BOSTON – Dozens of advocates and leaders of immigrant- and refugee-serving organizations joined U.S. Senator Edward J. Markey at Agencia ALPHA today to celebrate the introduction of the New Deal for New Americans in the U.S. Senate.
The bill, which is strongly supported by the National Partnership for New Americans (NPNA), co-chaired by MIRA Executive Director Eva A. Millona, was introduced in the House last October and has 39 cosponsors so far, including U.S. Reps. Ayanna Pressley, James McGovern and Joseph P. Kennedy III.
It would provide federal leadership to increase access to citizenship; support local organizations that welcome newcomers; expand high-quality workforce development and English-language programs; increase access to legal counsel; and embrace America’s global role as a refuge.
To give these issues greater prominence and institutional support, it would also create a National Office on New Americans to lead a federal inclusion and integration strategy coordinated with state and local governments and community stakeholders.
“We know immigrant families want the opportunity to contribute to their communities and to provide for themselves and their loved ones,” Markey said. “The New Deal for New Americans Act provides that opportunity not just to survive in the United States, but to fully thrive. It is a clear vision of what a humane and welcoming immigration system looks like, including comprehensive support for legal, economic, and language needs.”
Millona noted that immigration policy debates today have a very different focus, with some questioning whether most immigrants or refugees even have a place in this country. But the American people, and the people of Massachusetts, have come out in force to defend our identity as a nation of immigrants.
“This bill embodies a vision of America that millions of us already embrace: a land of opportunity where people from around the world can not only find safe harbor, but truly thrive,” Millona said. “Immigrants and refugees are vital parts of our communities and make enormous contributions to our economy and our society. This bill sends a strong message that we value and welcome New Americans, and lays out a proactive policy agenda that will benefit our entire nation by enabling global talent to thrive here.”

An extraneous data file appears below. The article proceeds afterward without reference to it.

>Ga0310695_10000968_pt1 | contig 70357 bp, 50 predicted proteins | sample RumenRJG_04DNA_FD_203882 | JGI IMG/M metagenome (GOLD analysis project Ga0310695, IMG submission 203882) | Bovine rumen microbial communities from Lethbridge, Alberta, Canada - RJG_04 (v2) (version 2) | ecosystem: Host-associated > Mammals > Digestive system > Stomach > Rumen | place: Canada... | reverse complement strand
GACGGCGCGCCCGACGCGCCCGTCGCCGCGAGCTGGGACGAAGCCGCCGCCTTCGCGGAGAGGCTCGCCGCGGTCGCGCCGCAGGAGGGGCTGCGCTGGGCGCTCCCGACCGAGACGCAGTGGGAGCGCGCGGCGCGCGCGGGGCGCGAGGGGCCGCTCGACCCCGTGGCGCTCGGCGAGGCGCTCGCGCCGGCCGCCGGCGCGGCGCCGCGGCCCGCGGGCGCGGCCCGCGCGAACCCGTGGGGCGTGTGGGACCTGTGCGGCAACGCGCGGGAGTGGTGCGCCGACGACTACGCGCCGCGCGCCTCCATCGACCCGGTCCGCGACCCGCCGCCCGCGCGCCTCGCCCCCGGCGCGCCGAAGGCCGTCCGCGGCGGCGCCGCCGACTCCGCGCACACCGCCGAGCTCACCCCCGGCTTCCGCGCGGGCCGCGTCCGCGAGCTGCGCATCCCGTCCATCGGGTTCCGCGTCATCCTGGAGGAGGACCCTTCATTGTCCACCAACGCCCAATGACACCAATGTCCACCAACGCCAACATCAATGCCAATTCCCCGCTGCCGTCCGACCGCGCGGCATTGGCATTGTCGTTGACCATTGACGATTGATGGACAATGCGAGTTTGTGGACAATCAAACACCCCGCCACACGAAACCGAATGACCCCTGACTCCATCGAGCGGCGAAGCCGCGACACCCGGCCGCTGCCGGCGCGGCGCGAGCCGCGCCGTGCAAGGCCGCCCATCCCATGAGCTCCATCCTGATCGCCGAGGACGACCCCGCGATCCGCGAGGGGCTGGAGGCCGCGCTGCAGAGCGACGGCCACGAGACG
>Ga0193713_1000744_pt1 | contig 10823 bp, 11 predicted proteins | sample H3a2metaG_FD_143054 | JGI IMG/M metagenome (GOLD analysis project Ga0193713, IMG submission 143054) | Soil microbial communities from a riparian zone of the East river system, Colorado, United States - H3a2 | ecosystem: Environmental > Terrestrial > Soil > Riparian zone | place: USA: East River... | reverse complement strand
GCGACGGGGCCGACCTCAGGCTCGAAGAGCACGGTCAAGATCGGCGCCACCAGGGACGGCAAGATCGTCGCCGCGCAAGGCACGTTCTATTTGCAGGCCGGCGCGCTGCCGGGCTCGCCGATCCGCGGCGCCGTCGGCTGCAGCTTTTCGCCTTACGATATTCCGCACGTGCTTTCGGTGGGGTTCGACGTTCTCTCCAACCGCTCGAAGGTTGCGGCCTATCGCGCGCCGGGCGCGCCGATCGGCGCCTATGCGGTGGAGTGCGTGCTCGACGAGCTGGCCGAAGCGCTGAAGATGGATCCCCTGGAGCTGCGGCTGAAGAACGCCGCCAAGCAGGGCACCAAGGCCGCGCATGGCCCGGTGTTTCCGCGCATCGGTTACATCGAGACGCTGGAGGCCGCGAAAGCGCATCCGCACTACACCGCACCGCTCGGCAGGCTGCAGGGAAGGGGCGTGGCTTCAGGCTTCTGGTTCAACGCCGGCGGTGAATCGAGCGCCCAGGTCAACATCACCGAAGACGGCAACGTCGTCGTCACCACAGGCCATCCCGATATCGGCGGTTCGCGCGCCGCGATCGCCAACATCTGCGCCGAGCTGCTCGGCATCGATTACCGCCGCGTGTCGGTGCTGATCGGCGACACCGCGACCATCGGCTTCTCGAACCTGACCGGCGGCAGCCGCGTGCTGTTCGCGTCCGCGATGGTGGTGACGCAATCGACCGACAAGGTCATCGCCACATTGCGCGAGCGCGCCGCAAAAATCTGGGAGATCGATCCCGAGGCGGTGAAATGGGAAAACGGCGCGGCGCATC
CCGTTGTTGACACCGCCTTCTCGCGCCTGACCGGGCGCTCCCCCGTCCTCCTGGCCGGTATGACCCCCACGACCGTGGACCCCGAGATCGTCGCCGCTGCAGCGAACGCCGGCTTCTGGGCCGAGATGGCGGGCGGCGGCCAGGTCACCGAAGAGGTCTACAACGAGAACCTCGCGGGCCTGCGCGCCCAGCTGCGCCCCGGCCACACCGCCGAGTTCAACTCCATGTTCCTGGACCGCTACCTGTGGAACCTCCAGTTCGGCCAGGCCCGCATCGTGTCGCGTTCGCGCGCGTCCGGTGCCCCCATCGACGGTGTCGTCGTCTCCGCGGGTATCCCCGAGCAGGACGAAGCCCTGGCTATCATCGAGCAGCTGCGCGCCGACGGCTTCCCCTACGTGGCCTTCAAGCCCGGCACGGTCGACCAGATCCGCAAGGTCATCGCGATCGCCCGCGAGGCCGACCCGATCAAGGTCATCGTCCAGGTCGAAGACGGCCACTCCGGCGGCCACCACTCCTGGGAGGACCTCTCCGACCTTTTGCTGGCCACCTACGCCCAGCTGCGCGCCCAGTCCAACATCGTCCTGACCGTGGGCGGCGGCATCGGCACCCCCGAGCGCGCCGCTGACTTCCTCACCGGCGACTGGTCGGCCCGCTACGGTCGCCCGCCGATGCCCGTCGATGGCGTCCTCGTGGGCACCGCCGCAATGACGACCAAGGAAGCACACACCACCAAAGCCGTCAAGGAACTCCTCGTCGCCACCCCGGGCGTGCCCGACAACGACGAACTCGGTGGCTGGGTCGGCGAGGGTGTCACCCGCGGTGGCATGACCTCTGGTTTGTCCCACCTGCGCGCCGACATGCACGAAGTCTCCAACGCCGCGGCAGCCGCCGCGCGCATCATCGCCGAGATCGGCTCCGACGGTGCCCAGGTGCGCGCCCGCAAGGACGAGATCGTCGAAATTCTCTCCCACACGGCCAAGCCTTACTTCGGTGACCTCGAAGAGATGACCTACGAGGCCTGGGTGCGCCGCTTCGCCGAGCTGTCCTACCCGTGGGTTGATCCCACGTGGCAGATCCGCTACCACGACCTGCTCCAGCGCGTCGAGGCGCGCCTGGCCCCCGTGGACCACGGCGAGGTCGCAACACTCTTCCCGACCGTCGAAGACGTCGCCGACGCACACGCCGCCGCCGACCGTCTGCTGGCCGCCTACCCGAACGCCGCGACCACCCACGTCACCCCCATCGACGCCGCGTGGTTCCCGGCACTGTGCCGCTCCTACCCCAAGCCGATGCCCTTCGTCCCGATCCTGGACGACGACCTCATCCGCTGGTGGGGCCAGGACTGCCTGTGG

Markey chose to announce the new legislation at Agencia ALPHA, a faith-based nonprofit led by two Guatemalan women that for almost two decades has helped immigrants thrive in the U.S. by providing legal services, training leaders, and organizing the community.
“This bill creates the programs and structures that would allow us to prove to this nation that we, immigrants and refugees, are human beings full of capacities, skills and values that this nation so desperately needs to move forward,” said Damaris Velásquez, co-founder and director of programs at ALPHA. “We are brave, hard-working, good parents, good neighbors, taxpayers, people of faith – we make America strong, and this bill would help us contribute even more.”
Geralde Gabeau, executive director of the Immigrants Family Services Institute (IFSI-USA), said the investments envisioned by the New Deal for New Americans are good for the whole country, as they would ensure that people’s talents and skills are used to their fullest.
“Immigrant integration is just the smart thing to do, because it brings great returns on investment,” Gabeau said. “Why would I have a math teacher driving a cab? …If I have a skill set that I know I need, I will go and invest in that person, so I can use those skills, so students in my community have a better chance at a good education.”
A key provision of the bill would be to eliminate the annual ceiling for refugee admissions, which has dropped precipitously under the Trump administration, to just 18,000 for fiscal 2020, and replace it with a floor. The minimum annual admissions would be 110,000 – the same as the ceiling set by former President Obama for fiscal 2017 – to recognize America’s role as a refuge for people from around the world.
Basma Alawee, who came to the U.S. as a refugee from Iraq and is now an organizer for We Are All America based at the Florida Immigrant Coalition, shared her own family’s story of becoming Americans, and highlighted the importance of making integration easier for all.
“Instead of making the process of citizenship more expensive and reducing refugee admissions, we should embrace our diversity and support vulnerable people struggling to engage in the social, economic and civic life of America,” Alawee said. “Congress must pass this bill to ensure our country’s future is bright for all.”